3/22 – Is Georgia a Bellwether?
On Wednesday, the Intelligence & Counterterrorism Subcommittee of the U.S. House of Representatives’ Homeland Security Committee will be holding a hearing on “State and Local Responses to Domestic Terrorism: The Attack on the U.S. Capitol and Beyond.” Testifying as witnesses will be Michigan Attorney General Dana Nessel, Nevada Attorney General Aaron Ford, and District Attorney of Wisconsin’s Milwaukee County John Chisholm.
This federal oversight comes as the same lies about the 2020 election that sparked the Capitol attack are being used as the justification for more than 250 bills across 43 states aimed at increasing barriers to voting and curbing voting rights. As we closely monitor that effort, all eyes turn to Georgia, where the House is considering a wide-ranging bill to greatly restrict voting. What happens in Georgia is seen as a potential bellwether for bad bills in other states.
Ahead of the Senate Rules & Administration Committee hearing on the For the People Act (H.R.1) this week, there have been some heated conversations about the implementation of the bill and what it means for the states. Danielle Lange, Voting Rights Director at the Campaign Legal Center, addressed underlying concerns head on and stressed the importance of passing H.R.1 and the John Lewis Voting Rights Act (H.R.4). The Voter Protection Program will have more information to share this week on how H.R.1 would benefit the states.
Here is today’s update:
Southern Heat: With eyes on the omnibus voter suppression bill in the Georgia House, the conversation is also turning toward the more than 40 other states where legislation with similar goals are being pushed. The Georgia bill would “impose identification requirements for absentee voting; limit the use of ballot drop boxes; disqualify most provisional ballots cast outside of voters’ home precincts; [and] make it a misdemeanor to provide food or soft drinks to voters as they wait in line.” With the March 31 adjournment of the Senate fast approaching, there are less than five legislative workdays to finalize any changes to the election-related legislation.
Voting Rights or Bust: When discussing the filibuster with Chuck Todd on Meet the Press this past weekend, Senator Reverend Raphael Warnock couldn’t have been clearer on the priority he puts on voting rights. The senator said, “we have to pass voting rights no matter what, and it’s a contradiction to insist on minority rights in the Senate, while refusing to stand up for minority rights in the society.”
Nevada: Last week, Democratic state legislators introduced a bill, Assembly Bill 321, to continue universal mail-in-voting in Nevada. Using the record voting participation in 2020 as a proof point, Assembly Majority Leader Teresa Benitez-Thompson said “we know that it’s safe . . . that it’s been very effective, so I think it made the argument for itself about why it should continue.” Although Republicans and Democrats in the state have generally been on opposite sides of voting legislation this session, when speaking about one of the bill’s authors, Assembly Minority Leader Robin Titus said that she believed that the “intent is good.”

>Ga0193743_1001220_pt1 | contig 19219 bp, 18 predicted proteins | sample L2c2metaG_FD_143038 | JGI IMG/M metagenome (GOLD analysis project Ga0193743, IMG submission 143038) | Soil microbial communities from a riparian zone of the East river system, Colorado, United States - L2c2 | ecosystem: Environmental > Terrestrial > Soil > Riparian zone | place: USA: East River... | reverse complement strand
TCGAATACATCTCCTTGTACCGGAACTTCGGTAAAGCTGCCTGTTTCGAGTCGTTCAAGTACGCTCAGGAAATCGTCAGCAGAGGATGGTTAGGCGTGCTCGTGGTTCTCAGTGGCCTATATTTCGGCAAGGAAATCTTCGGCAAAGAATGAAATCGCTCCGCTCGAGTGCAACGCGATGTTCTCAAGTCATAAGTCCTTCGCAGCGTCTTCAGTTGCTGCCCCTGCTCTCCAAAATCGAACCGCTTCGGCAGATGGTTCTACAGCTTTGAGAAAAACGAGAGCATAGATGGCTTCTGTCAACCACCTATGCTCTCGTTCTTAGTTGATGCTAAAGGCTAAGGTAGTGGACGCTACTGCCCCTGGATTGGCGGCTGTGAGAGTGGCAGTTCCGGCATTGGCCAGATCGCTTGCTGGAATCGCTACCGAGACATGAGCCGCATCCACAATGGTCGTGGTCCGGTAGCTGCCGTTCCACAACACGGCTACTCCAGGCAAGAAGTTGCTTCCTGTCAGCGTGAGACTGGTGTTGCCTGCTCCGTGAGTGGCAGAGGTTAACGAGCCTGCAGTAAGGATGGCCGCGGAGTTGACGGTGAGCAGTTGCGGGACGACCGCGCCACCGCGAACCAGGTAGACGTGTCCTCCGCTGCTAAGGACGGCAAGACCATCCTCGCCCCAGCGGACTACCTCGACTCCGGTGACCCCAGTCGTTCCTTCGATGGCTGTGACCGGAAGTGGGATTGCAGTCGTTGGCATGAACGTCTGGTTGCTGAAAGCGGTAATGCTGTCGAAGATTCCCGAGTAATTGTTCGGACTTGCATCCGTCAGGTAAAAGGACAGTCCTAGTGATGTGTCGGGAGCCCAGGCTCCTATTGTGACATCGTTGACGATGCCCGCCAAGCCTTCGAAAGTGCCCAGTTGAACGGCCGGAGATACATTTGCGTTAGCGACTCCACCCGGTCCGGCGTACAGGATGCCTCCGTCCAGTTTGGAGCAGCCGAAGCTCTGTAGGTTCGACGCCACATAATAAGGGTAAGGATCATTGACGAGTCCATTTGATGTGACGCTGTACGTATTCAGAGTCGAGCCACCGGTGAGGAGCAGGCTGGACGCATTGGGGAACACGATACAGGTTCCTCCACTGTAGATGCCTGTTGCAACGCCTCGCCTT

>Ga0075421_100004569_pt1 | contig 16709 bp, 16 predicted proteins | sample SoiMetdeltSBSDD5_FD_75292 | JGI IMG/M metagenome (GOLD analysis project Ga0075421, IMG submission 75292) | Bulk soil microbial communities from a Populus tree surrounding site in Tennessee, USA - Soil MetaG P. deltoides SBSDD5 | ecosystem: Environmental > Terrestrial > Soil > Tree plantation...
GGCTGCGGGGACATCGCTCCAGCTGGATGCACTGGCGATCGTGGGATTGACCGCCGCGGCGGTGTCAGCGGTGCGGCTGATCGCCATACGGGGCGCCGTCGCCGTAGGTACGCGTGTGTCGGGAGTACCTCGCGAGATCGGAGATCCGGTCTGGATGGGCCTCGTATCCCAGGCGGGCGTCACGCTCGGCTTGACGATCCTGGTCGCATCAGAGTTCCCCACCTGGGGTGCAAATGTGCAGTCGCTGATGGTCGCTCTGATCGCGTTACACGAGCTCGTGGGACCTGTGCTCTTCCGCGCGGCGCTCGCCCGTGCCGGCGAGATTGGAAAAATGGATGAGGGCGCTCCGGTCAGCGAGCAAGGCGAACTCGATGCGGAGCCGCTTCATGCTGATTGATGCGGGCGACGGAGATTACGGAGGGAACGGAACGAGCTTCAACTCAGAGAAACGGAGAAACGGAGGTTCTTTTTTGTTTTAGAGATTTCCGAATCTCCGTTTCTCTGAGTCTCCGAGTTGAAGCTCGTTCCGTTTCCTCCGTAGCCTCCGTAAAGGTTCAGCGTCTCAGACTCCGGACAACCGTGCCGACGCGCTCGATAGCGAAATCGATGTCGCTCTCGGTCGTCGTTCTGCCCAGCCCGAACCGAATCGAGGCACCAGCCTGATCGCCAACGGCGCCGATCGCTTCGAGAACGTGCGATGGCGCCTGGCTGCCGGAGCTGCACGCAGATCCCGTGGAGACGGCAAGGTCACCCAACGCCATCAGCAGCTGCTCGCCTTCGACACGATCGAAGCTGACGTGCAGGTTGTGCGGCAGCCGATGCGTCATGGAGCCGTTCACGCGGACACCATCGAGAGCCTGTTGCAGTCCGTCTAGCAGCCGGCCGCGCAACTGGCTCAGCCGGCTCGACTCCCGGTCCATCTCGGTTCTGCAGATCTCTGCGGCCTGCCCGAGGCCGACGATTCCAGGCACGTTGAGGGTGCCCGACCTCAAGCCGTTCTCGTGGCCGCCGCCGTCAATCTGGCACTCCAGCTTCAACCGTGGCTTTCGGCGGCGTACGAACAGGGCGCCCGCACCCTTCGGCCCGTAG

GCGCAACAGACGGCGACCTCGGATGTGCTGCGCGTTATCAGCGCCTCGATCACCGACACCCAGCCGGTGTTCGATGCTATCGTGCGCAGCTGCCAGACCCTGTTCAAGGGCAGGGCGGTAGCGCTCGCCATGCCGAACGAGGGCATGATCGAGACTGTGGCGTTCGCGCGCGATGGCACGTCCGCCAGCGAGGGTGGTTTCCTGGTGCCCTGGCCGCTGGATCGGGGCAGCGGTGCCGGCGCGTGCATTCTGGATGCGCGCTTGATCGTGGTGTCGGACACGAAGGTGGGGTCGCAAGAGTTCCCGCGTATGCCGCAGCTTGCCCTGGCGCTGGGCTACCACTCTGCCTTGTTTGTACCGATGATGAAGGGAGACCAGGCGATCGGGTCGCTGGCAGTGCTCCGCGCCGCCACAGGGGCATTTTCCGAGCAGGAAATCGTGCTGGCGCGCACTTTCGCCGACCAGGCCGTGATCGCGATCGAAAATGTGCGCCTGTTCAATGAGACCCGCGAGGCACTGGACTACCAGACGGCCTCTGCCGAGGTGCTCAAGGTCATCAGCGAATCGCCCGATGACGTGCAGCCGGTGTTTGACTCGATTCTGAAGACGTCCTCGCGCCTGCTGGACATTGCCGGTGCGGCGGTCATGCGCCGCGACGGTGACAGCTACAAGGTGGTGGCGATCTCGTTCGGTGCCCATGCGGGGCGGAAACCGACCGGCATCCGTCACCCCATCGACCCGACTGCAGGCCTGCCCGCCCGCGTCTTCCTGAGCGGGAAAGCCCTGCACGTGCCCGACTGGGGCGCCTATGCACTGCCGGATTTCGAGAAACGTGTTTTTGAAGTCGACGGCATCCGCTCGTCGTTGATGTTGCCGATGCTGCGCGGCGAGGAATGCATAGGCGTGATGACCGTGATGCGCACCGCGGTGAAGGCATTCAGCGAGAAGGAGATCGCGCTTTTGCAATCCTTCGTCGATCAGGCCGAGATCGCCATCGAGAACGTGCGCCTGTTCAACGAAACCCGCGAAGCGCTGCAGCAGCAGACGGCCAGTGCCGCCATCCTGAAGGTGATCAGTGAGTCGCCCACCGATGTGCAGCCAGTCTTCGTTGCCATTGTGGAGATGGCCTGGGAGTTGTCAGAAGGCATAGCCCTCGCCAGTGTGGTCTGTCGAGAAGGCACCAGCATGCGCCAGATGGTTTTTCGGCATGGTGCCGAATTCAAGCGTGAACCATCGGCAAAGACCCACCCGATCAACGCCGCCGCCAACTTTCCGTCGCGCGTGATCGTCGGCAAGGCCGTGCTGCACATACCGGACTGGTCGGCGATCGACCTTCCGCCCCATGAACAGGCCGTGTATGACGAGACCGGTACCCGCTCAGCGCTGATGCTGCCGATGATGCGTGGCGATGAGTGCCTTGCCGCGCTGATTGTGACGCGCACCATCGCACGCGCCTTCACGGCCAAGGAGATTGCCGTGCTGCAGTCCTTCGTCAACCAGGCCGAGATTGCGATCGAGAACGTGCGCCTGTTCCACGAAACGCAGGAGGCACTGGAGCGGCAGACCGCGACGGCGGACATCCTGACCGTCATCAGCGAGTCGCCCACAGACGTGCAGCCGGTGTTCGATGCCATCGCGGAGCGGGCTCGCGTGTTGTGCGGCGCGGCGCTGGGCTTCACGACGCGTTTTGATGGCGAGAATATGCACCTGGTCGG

Michigan: As efforts to restrict voting access continue in the Great Lake state, Michigan Secretary of State Jocelyn Benson called for expanded access to the ballot. “Michigan voters elected me because I promised to make it easier to vote and harder to cheat in Michigan elections,” Benson said. “And that’s exactly what I did in the 2020 elections, which saw millions of voters utilize new expanded voting rights, and was audited more than any election in state history.”
North Carolina: Late last week, Republican State Senators Warren Daniel, Ralph Hise, and Paul Newton filed the Election Integrity Act, Senate Bill 326, which “would prevent the collection of any absentee ballots after 5 p.m. Election Day or the date of the primary regardless of when the voter mailed the ballot.” According to Newton, the “goal of the bill is to bring clarity, simplicity and a clear set of rules to ensure everybody’s on the same footing . . . and the overarching goal is to really restore trust, restore confidence in the election process.” The bill sponsors did not consult the state’s bipartisan election commission on the draft of the bill, and Newton admitted the bill would “likely result in litigation.”
Cruz’s Clarion Call: Senator Ted Cruz pushed state legislators to strengthen their efforts to restrict voting access and increase barriers to voting. According to a recording obtained by the Associated Press, Texas’ junior senator claimed H.R.1 would “[lead] to voting by millions of ‘criminals and illegal aliens.’”
Minority Rule?: In a lengthy Mother Jones piece, Ari Berman explores the national and state-by-state effort to influence who gets elected and how. Berman claims that the “only real way to reverse minority rule is through big structural reforms like abolishing the Electoral College, eliminating the filibuster, ending partisan gerrymandering, enshrining a fundamental right to vote in the Constitution, and giving statehood to Washington, DC, and Puerto Rico so as to make the Senate more reflective of the country.”
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